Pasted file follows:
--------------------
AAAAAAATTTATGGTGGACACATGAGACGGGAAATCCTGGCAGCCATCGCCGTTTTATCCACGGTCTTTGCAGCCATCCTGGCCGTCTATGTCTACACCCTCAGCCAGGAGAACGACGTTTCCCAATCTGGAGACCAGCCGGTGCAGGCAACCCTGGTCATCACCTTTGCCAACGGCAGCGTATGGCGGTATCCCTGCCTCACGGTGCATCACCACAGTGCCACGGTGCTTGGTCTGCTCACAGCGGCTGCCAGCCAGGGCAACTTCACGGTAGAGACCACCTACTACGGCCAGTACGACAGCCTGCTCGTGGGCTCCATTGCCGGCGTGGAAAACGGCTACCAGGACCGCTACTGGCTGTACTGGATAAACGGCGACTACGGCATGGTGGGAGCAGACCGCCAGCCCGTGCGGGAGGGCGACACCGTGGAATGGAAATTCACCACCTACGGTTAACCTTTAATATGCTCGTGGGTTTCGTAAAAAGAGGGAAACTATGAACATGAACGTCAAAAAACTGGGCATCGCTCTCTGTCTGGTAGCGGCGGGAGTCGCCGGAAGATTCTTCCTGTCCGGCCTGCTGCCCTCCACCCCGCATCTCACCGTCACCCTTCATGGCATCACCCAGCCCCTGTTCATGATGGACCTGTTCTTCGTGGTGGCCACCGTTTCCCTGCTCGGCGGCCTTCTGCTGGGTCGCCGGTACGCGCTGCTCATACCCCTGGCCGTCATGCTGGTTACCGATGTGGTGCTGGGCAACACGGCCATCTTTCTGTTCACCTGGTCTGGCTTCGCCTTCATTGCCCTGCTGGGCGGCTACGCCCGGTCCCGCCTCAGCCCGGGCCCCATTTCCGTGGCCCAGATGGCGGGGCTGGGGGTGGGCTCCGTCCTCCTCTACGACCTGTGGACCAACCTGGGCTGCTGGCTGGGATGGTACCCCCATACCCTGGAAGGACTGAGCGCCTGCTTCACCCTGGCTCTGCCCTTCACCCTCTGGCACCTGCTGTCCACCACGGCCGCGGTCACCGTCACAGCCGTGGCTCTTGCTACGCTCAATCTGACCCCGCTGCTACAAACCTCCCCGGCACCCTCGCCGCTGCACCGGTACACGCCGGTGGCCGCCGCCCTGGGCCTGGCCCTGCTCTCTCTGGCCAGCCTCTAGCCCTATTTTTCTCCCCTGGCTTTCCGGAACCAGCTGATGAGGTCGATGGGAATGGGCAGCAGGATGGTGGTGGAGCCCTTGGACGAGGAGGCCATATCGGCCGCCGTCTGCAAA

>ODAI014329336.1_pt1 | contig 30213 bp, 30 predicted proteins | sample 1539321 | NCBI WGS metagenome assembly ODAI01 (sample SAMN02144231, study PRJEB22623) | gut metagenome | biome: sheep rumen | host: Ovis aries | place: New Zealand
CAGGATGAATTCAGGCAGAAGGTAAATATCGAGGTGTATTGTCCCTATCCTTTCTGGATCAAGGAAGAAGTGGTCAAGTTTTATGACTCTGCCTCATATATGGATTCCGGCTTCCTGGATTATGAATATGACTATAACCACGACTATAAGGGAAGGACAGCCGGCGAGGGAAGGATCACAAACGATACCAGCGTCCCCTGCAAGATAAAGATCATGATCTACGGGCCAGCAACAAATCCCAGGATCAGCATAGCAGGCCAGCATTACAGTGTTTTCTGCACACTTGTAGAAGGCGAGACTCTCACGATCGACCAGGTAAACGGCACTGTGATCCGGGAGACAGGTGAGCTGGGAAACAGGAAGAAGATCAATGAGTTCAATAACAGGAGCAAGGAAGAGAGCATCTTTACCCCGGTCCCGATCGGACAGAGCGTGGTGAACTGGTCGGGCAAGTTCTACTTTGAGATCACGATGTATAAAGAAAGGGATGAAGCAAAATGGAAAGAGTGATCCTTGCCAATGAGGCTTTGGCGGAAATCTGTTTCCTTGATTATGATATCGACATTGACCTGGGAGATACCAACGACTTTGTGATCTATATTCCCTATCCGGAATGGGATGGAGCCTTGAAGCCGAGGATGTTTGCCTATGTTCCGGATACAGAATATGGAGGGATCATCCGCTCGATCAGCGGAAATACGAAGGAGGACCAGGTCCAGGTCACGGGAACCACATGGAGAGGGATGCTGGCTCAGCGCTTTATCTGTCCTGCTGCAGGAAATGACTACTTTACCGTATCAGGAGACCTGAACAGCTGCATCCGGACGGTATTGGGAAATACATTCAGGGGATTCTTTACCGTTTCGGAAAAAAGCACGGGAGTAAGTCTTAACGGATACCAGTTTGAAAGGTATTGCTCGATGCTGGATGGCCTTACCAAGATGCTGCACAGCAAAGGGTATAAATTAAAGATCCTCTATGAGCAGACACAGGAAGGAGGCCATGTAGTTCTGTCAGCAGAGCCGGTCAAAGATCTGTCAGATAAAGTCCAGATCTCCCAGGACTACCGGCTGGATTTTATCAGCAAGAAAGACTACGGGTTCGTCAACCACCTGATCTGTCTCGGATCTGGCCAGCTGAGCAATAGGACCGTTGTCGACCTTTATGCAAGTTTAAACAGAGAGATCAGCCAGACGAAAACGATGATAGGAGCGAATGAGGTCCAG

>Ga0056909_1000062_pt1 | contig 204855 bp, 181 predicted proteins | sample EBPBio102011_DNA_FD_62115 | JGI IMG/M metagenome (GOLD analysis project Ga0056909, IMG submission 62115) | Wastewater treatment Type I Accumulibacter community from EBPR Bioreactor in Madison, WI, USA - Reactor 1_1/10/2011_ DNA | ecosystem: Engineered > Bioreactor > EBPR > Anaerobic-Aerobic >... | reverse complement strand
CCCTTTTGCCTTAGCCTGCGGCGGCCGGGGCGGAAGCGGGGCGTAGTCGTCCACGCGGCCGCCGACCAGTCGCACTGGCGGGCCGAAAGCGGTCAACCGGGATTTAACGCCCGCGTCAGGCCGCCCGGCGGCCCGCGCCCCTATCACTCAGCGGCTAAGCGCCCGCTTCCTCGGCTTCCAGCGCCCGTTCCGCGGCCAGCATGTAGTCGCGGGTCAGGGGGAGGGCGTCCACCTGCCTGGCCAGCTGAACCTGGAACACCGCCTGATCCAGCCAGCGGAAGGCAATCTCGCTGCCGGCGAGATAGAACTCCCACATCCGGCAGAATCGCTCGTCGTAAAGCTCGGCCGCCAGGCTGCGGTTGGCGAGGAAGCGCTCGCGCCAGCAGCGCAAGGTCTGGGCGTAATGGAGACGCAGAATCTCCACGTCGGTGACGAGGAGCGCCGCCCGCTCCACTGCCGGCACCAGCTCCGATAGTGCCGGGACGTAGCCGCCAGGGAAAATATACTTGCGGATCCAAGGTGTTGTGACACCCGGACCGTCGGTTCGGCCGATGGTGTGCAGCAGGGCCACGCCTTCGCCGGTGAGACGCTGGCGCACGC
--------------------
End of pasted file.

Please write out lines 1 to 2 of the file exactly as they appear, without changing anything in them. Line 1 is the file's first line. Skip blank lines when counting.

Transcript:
AAAAAAATTTATGGTGGACACATGAGACGGGAAATCCTGGCAGCCATCGCCGTTTTATCCACGGTCTTTGCAGCCATCCTGGCCGTCTATGTCTACACCCTCAGCCAGGAGAACGACGTTTCCCAATCTGGAGACCAGCCGGTGCAGGCAACCCTGGTCATCACCTTTGCCAACGGCAGCGTATGGCGGTATCCCTGCCTCACGGTGCATCACCACAGTGCCACGGTGCTTGGTCTGCTCACAGCGGCTGCCAGCCAGGGCAACTTCACGGTAGAGACCACCTACTACGGCCAGTACGACAGCCTGCTCGTGGGCTCCATTGCCGGCGTGGAAAACGGCTACCAGGACCGCTACTGGCTGTACTGGATAAACGGCGACTACGGCATGGTGGGAGCAGACCGCCAGCCCGTGCGGGAGGGCGACACCGTGGAATGGAAATTCACCACCTACGGTTAACCTTTAATATGCTCGTGGGTTTCGTAAAAAGAGGGAAACTATGAACATGAACGTCAAAAAACTGGGCATCGCTCTCTGTCTGGTAGCGGCGGGAGTCGCCGGAAGATTCTTCCTGTCCGGCCTGCTGCCCTCCACCCCGCATCTCACCGTCACCCTTCATGGCATCACCCAGCCCCTGTTCATGATGGACCTGTTCTTCGTGGTGGCCACCGTTTCCCTGCTCGGCGGCCTTCTGCTGGGTCGCCGGTACGCGCTGCTCATACCCCTGGCCGTCATGCTGGTTACCGATGTGGTGCTGGGCAACACGGCCATCTTTCTGTTCACCTGGTCTGGCTTCGCCTTCATTGCCCTGCTGGGCGGCTACGCCCGGTCCCGCCTCAGCCCGGGCCCCATTTCCGTGGCCCAGATGGCGGGGCTGGGGGTGGGCTCCGTCCTCCTCTACGACCTGTGGACCAACCTGGGCTGCTGGCTGGGATGGTACCCCCATACCCTGGAAGGACTGAGCGCCTGCTTCACCCTGGCTCTGCCCTTCACCCTCTGGCACCTGCTGTCCACCACGGCCGCGGTCACCGTCACAGCCGTGGCTCTTGCTACGCTCAATCTGACCCCGCTGCTACAAACCTCCCCGGCACCCTCGCCGCTGCACCGGTACACGCCGGTGGCCGCCGCCCTGGGCCTGGCCCTGCTCTCTCTGGCCAGCCTCTAGCCCTATTTTTCTCCCCTGGCTTTCCGGAACCAGCTGATGAGGTCGATGGGAATGGGCAGCAGGATGGTGGTGGAGCCCTTGGACGAGGAGGCCATATCGGCCGCCGTCTGCAAA

>ODAI014329336.1_pt1 | contig 30213 bp, 30 predicted proteins | sample 1539321 | NCBI WGS metagenome assembly ODAI01 (sample SAMN02144231, study PRJEB22623) | gut metagenome | biome: sheep rumen | host: Ovis aries | place: New Zealand